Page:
[As a Library Thing Early Reviewer I’m in the running to be sent books in exchange for a review. It’s a bit of a lottery–you choose one or two books from scores offered each month, and maybe one shows up, or not. This one did.]
Novelist, essayist, artist Frederic Tuten, in a recent Zoom interview with like-minded cultural polymath Wayne Koestenbaum, said the word “beautiful” may have elusive meanings these days, “…but I really want to create something beautiful. That’s a hard thing to define, but I think we all know it when we see it, hear it, read it. We know when it’s authentic or not.”
There’s no question of such authenticity in Tuten’s recent The Bar at Twilight: Stories (Bellevue Literary Press, $17.99), a collection that never flags in its allure, by turns mysterious and often surreal, many of its situations just slightly off-kilter from reality, and its characters frequently contemplating life through its commingling with art and artists. Indeed, all of the 15 stories (ranging from previously published works from 1997 to 2019) bear dedications, most of them to visual artists.
Though its protagonists are often confronting a fraying relationship, or death itself, there’s an odd comfort to be had in these pages from the octogenarian author of five novels (among them The Adventures of Mao on the Long March, Tintin in the New World, Van Gogh’s Bad Café) and the well-regarded memoir, My Young Life.
In his young life, growing up in the Bronx, Tuten had dreams of becoming a painter and living in Paris, but a devastating critique at the Arts Students League made him put down his brush and take up his pen, which he made good use of through the decades, along with his novels often writing essays on art and supplying short fictions for artists’ catalogues.
He became good friends with artist Roy Lichtenstein, who looked at some of Tuten’s colored pencil drawings and urged his friend, then 60, to continue with his art. So he did, with numerous successful shows since.
So it’s no surprise to find a story like “Lives of the Artists” in the collection, in which the narrator works on a book about the lives of Rousseau, Monet, Gauguin, Cezanné while remembering his own relationship with the more contemporary Eva Hesse. All the while he is idly, but jealously, watching over his companion while she shows her work to a gallery owner.
Here, as in many of the stories, there’s a missing dog or cat to contend with, snow is falling, and the relationships seems freighted, as if moving one more block would send the structure tumbling. There’s a blend of realism and the fabulous, sometimes tinged with the whimsical, as “L’Odyssée” when Tuten retells the story of Odysseus returning to Penelope to rid his home of her many suitors. Except here Odysseus has become Popeye and Penelope Olive Oyl.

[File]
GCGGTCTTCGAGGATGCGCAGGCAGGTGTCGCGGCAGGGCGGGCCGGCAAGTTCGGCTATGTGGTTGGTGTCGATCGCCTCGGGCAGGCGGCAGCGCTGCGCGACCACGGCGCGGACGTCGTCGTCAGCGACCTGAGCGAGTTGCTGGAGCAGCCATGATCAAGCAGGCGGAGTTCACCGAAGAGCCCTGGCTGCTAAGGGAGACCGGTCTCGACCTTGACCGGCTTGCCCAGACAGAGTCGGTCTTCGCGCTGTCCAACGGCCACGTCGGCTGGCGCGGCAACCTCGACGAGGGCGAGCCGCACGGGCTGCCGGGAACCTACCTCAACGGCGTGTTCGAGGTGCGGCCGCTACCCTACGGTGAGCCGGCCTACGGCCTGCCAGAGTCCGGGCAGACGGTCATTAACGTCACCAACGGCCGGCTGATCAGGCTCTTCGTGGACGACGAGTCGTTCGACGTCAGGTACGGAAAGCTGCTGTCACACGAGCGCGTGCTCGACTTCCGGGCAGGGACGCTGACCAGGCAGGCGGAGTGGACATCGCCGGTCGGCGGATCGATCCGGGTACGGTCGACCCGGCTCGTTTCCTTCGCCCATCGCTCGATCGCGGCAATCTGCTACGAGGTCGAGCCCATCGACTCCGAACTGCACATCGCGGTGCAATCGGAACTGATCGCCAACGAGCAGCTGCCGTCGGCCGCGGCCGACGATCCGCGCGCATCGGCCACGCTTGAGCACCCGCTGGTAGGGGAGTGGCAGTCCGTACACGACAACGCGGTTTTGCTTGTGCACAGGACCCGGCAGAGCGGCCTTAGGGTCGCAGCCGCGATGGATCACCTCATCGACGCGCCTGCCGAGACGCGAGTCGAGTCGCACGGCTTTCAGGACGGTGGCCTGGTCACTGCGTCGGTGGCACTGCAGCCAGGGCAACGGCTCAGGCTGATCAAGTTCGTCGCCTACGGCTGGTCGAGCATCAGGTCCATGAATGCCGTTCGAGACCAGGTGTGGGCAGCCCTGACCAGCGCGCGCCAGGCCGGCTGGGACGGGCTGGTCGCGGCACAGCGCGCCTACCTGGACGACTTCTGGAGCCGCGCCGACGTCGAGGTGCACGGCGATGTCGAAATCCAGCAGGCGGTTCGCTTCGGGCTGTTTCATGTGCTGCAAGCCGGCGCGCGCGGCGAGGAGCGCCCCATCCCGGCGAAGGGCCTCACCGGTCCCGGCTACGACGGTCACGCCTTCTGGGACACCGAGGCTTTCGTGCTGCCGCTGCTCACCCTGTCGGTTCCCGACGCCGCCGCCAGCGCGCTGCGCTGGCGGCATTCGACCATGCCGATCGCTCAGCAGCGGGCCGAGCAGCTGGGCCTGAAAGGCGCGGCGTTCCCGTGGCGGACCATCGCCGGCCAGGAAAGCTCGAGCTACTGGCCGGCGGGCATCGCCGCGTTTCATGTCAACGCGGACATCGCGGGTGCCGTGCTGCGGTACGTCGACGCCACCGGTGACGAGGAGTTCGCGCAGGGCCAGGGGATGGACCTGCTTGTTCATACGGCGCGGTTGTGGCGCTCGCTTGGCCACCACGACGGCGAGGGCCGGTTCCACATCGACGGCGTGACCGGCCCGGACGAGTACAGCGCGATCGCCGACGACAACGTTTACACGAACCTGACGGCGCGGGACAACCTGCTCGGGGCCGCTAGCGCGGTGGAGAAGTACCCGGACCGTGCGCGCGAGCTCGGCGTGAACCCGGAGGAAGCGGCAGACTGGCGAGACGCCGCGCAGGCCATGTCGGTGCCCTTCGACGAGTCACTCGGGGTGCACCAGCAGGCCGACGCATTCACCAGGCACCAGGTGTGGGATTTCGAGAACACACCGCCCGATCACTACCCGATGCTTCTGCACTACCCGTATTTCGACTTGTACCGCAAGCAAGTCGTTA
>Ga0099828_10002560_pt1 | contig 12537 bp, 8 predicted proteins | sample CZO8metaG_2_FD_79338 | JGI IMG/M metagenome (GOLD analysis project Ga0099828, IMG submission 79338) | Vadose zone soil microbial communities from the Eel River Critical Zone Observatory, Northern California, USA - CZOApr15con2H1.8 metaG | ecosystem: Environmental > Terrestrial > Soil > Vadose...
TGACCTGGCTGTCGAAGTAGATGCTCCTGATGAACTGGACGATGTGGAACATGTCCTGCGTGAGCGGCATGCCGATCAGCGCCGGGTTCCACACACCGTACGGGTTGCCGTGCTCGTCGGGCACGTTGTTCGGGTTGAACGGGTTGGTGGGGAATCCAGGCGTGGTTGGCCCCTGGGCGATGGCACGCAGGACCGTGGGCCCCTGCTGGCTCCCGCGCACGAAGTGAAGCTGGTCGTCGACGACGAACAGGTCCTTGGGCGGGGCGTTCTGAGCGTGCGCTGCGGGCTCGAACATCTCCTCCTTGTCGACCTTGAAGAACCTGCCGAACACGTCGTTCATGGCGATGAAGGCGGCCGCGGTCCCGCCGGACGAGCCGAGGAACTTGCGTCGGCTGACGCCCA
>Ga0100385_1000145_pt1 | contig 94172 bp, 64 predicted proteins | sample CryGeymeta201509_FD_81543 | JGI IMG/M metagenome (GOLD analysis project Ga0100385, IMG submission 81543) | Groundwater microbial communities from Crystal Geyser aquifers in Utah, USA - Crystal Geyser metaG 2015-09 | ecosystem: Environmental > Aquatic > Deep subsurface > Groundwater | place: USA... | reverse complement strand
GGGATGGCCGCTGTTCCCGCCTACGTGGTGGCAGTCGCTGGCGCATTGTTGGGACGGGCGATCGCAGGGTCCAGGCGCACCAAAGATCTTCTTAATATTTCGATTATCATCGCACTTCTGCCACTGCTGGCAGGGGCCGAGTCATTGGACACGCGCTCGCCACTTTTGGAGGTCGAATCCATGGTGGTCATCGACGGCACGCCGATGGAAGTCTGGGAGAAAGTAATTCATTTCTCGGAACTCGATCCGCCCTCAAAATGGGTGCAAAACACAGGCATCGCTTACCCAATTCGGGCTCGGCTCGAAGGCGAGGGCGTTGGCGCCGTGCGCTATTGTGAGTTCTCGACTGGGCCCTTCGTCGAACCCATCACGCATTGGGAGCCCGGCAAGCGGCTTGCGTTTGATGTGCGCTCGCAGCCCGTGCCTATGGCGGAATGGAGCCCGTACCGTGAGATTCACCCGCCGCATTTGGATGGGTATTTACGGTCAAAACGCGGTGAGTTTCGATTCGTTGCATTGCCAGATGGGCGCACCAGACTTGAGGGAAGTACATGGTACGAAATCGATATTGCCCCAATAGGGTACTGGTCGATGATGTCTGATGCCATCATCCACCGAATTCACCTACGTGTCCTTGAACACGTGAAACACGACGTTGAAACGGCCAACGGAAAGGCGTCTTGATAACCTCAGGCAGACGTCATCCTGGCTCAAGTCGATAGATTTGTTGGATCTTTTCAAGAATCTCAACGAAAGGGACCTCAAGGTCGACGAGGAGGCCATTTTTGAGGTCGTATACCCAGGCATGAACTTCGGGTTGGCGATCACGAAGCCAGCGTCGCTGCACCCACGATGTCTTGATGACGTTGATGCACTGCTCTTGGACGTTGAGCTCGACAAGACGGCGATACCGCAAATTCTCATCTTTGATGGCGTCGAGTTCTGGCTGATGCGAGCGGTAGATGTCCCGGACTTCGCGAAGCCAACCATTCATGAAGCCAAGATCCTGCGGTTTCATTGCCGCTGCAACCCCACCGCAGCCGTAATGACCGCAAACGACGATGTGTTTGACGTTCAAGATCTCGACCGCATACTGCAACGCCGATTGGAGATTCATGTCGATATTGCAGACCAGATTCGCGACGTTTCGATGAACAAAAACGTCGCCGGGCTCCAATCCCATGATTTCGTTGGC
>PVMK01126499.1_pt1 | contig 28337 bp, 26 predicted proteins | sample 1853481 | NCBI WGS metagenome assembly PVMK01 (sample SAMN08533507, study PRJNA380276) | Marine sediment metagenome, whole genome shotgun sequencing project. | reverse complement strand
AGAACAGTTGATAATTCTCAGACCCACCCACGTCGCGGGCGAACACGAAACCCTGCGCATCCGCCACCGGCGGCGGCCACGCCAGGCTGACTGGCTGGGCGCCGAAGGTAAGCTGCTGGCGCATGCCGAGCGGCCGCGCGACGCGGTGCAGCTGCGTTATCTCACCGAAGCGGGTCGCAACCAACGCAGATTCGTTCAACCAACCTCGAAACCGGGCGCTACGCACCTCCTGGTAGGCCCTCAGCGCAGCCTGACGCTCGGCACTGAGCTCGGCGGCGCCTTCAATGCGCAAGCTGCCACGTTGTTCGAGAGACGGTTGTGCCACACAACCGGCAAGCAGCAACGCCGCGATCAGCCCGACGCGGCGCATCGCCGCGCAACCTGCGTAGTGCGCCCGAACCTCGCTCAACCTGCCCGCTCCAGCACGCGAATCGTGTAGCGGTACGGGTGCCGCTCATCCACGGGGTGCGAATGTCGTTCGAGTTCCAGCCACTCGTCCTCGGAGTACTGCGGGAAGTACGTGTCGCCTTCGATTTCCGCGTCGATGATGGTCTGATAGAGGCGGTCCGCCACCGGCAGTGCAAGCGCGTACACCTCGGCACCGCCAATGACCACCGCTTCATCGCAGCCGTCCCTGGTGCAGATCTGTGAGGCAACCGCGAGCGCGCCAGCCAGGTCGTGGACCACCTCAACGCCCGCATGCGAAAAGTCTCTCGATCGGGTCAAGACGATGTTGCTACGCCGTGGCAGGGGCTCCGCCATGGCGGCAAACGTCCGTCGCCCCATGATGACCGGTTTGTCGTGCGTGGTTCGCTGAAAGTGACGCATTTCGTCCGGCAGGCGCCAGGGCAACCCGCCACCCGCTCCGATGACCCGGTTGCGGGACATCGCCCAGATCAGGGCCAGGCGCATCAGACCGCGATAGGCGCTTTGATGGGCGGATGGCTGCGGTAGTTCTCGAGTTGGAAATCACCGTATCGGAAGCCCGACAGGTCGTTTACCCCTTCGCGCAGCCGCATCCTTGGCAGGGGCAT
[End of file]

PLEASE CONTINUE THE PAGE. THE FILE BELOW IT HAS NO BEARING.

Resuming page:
In “The Snow on Tompkins Square Park” a man wanders into a bar that serves only horses or people who look like horses. In the title story a man walks into the same bar but years later, the horses gone. A centaur soon arrives trying to find traces of his mother, a horse who used to frequent the bar. Soon the small band in the confines seemed further hemmed in by snow as they discuss life and death, and then decide to labor toward the harbor, boarding a boat that suddenly seems like the ferry to the afterlife.
Cultural touchstones abound—Montaigne (“The Tower”), Nathaniel Hawthorne (“In the Borghese Gardens”), Delacroix (“Delacroix in Love”). And in a nonfiction epilogue Tuten tips his hand to some of his influences in “Coda: Some Episodes in the History of My Reading.” The gamut is broad, from Verne to Twain to Hemingway to Barnes to Gide to, somewhat surprisingly, Simenon.
His love for books is such that Tuten cannot imagine an afterlife without them. For him, “No simple coffin will do. I need a mausoleum… [with] floor-to-ceiling bookcases, carpeted floors, three or four comfortable leather club chairs, and reading lamps with rose silk shades beside them, and a skylight high above my marble sarcophagus. This is a library that I do not and never shall have in life but that I enjoy imaging will be built after my death. Open to the public—for free, of course—twenty-four hours a day, until the end of eternity.”
June 8, 2022